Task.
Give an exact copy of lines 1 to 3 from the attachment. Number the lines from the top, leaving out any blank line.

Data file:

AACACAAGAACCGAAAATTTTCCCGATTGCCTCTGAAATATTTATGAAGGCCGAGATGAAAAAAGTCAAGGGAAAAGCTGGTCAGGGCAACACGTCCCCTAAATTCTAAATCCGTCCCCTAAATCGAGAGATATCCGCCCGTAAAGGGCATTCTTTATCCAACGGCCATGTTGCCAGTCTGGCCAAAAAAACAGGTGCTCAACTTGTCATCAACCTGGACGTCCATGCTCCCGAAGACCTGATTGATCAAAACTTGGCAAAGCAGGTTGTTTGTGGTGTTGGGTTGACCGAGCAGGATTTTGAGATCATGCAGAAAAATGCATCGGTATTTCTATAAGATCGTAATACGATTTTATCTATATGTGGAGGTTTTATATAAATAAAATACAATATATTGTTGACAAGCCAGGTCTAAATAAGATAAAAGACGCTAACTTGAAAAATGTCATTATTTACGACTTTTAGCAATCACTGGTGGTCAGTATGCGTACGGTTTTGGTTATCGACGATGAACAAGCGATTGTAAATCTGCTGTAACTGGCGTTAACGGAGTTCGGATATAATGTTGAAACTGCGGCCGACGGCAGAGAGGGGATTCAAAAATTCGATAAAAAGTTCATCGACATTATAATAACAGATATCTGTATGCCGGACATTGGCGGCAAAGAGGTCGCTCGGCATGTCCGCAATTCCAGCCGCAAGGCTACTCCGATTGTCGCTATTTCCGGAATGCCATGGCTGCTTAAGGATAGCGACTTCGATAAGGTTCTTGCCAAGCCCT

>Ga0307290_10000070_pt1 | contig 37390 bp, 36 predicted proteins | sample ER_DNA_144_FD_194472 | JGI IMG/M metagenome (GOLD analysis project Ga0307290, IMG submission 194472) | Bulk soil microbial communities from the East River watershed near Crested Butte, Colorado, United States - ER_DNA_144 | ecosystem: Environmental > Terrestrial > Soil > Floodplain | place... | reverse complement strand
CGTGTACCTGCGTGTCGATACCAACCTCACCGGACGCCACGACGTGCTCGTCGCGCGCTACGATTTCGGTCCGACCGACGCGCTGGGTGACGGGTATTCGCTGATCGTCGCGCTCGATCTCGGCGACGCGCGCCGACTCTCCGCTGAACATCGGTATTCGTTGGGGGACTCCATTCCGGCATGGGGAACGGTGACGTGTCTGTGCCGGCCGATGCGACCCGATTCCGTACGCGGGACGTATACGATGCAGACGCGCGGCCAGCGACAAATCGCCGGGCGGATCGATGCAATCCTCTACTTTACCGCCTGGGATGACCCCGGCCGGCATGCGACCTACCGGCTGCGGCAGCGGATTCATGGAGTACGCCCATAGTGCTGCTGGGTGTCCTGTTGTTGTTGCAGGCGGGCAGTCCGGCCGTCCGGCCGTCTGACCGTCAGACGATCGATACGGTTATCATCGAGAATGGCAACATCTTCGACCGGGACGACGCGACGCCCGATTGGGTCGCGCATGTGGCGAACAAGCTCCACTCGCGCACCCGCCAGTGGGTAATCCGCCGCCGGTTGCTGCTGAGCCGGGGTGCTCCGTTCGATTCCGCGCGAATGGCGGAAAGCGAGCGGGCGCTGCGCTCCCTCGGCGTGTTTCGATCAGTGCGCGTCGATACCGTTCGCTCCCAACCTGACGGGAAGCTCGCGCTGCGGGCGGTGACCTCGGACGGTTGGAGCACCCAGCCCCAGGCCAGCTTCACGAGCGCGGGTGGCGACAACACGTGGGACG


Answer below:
AACACAAGAACCGAAAATTTTCCCGATTGCCTCTGAAATATTTATGAAGGCCGAGATGAAAAAAGTCAAGGGAAAAGCTGGTCAGGGCAACACGTCCCCTAAATTCTAAATCCGTCCCCTAAATCGAGAGATATCCGCCCGTAAAGGGCATTCTTTATCCAACGGCCATGTTGCCAGTCTGGCCAAAAAAACAGGTGCTCAACTTGTCATCAACCTGGACGTCCATGCTCCCGAAGACCTGATTGATCAAAACTTGGCAAAGCAGGTTGTTTGTGGTGTTGGGTTGACCGAGCAGGATTTTGAGATCATGCAGAAAAATGCATCGGTATTTCTATAAGATCGTAATACGATTTTATCTATATGTGGAGGTTTTATATAAATAAAATACAATATATTGTTGACAAGCCAGGTCTAAATAAGATAAAAGACGCTAACTTGAAAAATGTCATTATTTACGACTTTTAGCAATCACTGGTGGTCAGTATGCGTACGGTTTTGGTTATCGACGATGAACAAGCGATTGTAAATCTGCTGTAACTGGCGTTAACGGAGTTCGGATATAATGTTGAAACTGCGGCCGACGGCAGAGAGGGGATTCAAAAATTCGATAAAAAGTTCATCGACATTATAATAACAGATATCTGTATGCCGGACATTGGCGGCAAAGAGGTCGCTCGGCATGTCCGCAATTCCAGCCGCAAGGCTACTCCGATTGTCGCTATTTCCGGAATGCCATGGCTGCTTAAGGATAGCGACTTCGATAAGGTTCTTGCCAAGCCCT

>Ga0307290_10000070_pt1 | contig 37390 bp, 36 predicted proteins | sample ER_DNA_144_FD_194472 | JGI IMG/M metagenome (GOLD analysis project Ga0307290, IMG submission 194472) | Bulk soil microbial communities from the East River watershed near Crested Butte, Colorado, United States - ER_DNA_144 | ecosystem: Environmental > Terrestrial > Soil > Floodplain | place... | reverse complement strand
CGTGTACCTGCGTGTCGATACCAACCTCACCGGACGCCACGACGTGCTCGTCGCGCGCTACGATTTCGGTCCGACCGACGCGCTGGGTGACGGGTATTCGCTGATCGTCGCGCTCGATCTCGGCGACGCGCGCCGACTCTCCGCTGAACATCGGTATTCGTTGGGGGACTCCATTCCGGCATGGGGAACGGTGACGTGTCTGTGCCGGCCGATGCGACCCGATTCCGTACGCGGGACGTATACGATGCAGACGCGCGGCCAGCGACAAATCGCCGGGCGGATCGATGCAATCCTCTACTTTACCGCCTGGGATGACCCCGGCCGGCATGCGACCTACCGGCTGCGGCAGCGGATTCATGGAGTACGCCCATAGTGCTGCTGGGTGTCCTGTTGTTGTTGCAGGCGGGCAGTCCGGCCGTCCGGCCGTCTGACCGTCAGACGATCGATACGGTTATCATCGAGAATGGCAACATCTTCGACCGGGACGACGCGACGCCCGATTGGGTCGCGCATGTGGCGAACAAGCTCCACTCGCGCACCCGCCAGTGGGTAATCCGCCGCCGGTTGCTGCTGAGCCGGGGTGCTCCGTTCGATTCCGCGCGAATGGCGGAAAGCGAGCGGGCGCTGCGCTCCCTCGGCGTGTTTCGATCAGTGCGCGTCGATACCGTTCGCTCCCAACCTGACGGGAAGCTCGCGCTGCGGGCGGTGACCTCGGACGGTTGGAGCACCCAGCCCCAGGCCAGCTTCACGAGCGCGGGTGGCGACAACACGTGGGACG